“It ended being a reflection on the loss of long-established rights when you buy an e-book. You make a copy of that book, but at eye-level, so that the result is not a stack of paper, but another e-book.” - Peter Purgathofer, author of the idea. link
I'm not sure what "eye level" has to do with anything. "Long-established rights" he said, hmmmm... as in "human rights"?
It is apparently illegal to use a program to remove code (the DRM) from a file. Or to put it another way, it is illegal to remove part of a file we may have purchased in entirety. So this guy creates a way of automating the process of taking pictures and changing those into text files. No copyright violation I guess. I can personally think of a few challenges I might make in court. And that is why he does nothing but proof of concept. Perhaps he has copyrighted his idea by doing so. Who knows?
"Digital rights" really are a kettle of fish. Technically, it must be that we own nothing but the "right" to read a file. We do not own the file. We, sort of, rent the file for a purposed usage, if that usage is of a type that is agreed upon by those leasing the file... I think.
"Copyright is sometimes called a "negative right", as it serves to prohibit certain people (e.g., readers, viewers, or listeners, and primarily publishers and would be publishers) from doing something they would otherwise be able to do, rather than permitting people (e.g., authors) to do something they would otherwise be unable to do." -Wikipedia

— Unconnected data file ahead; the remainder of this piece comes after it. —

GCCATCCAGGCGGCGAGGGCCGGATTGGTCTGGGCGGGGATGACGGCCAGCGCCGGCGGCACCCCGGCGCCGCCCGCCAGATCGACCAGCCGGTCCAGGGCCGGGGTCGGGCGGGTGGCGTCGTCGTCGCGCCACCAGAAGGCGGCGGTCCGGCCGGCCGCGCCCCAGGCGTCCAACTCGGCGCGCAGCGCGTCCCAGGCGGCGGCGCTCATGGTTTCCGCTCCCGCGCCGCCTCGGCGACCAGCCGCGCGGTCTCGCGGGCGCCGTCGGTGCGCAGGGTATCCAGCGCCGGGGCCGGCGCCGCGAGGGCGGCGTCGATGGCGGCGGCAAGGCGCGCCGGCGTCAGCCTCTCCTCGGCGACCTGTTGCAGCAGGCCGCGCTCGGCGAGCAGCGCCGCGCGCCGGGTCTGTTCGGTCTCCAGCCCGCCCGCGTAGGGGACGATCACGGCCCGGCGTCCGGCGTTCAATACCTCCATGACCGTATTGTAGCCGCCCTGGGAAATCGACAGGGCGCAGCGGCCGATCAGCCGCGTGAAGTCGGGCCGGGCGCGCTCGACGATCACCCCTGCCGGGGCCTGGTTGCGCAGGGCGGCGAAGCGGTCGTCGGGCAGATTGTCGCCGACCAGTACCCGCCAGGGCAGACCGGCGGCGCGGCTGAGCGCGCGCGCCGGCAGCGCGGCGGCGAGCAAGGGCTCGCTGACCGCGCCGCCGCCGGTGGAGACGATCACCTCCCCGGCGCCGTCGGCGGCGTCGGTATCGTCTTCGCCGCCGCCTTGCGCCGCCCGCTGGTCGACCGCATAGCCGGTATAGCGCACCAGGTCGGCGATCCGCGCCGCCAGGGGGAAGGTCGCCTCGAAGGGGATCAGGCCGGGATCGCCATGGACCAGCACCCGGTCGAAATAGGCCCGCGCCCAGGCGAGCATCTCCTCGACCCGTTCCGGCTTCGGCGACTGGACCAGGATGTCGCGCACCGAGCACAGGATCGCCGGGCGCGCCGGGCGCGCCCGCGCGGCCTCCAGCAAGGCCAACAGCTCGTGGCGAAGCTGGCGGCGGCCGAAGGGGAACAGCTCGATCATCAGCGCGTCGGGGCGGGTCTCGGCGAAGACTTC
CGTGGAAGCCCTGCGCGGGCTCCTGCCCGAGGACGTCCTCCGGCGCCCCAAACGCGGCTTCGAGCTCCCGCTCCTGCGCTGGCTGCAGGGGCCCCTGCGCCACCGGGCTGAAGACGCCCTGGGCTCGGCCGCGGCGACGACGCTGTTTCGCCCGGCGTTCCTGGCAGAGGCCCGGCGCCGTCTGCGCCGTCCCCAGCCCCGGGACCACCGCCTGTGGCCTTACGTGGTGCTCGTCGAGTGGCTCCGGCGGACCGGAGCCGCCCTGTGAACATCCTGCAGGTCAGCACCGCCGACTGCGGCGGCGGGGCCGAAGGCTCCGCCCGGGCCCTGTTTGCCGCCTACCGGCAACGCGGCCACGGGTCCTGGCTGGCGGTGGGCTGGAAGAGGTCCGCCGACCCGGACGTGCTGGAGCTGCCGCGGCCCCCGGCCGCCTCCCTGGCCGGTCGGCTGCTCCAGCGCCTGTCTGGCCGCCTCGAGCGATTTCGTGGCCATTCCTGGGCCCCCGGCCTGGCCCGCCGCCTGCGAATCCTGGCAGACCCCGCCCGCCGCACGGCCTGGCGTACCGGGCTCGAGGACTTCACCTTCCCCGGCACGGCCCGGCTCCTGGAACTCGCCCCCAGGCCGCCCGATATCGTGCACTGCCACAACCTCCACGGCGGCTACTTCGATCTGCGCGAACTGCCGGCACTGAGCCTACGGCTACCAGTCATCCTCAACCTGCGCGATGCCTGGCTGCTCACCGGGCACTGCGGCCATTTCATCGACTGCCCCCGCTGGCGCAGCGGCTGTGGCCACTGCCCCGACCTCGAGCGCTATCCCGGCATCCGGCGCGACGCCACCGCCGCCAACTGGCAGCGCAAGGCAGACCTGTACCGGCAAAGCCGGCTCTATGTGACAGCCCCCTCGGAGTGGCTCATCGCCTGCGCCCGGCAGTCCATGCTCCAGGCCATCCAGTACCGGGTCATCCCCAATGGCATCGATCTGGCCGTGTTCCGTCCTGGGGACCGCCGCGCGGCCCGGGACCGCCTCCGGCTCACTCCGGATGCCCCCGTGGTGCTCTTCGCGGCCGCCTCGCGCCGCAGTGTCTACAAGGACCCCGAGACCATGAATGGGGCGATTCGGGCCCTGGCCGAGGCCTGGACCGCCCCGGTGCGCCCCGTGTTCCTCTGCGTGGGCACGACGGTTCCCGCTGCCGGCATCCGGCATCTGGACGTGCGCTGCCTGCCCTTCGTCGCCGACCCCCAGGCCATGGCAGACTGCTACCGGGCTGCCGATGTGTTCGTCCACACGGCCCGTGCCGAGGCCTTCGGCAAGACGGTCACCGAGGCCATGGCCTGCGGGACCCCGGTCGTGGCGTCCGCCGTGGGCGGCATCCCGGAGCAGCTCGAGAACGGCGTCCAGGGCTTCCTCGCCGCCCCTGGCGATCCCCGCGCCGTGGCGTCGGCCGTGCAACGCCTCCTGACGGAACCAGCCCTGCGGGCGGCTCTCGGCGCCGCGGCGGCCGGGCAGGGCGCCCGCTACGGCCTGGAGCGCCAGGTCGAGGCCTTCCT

[ Well, that was irony... I mean, I think that was ok to copy and paste. There are lots of ins and outs to this idea, I guess.]
Libraries are, kind of, exempt from copyright law. The "free" dissemination of information leads to a more educated populace... doesn't it? Yet... if everybody used only the library for reading... well... why would authors write books in a capitalist system of reward?
What would Ayn Rand think of her books being in libraries?
Did I have an original thought in there somewhere? This sentence and previous sentences, except those
I borrowed, are: Copyright 2013 © Michael DeVore.
Usage of the name "Ayn Rand" is "Copyright © 1995–2013 Ayn Rand® Institute".
I love that ® by her name. I always have. I'm glad I got the chance to point it out. :)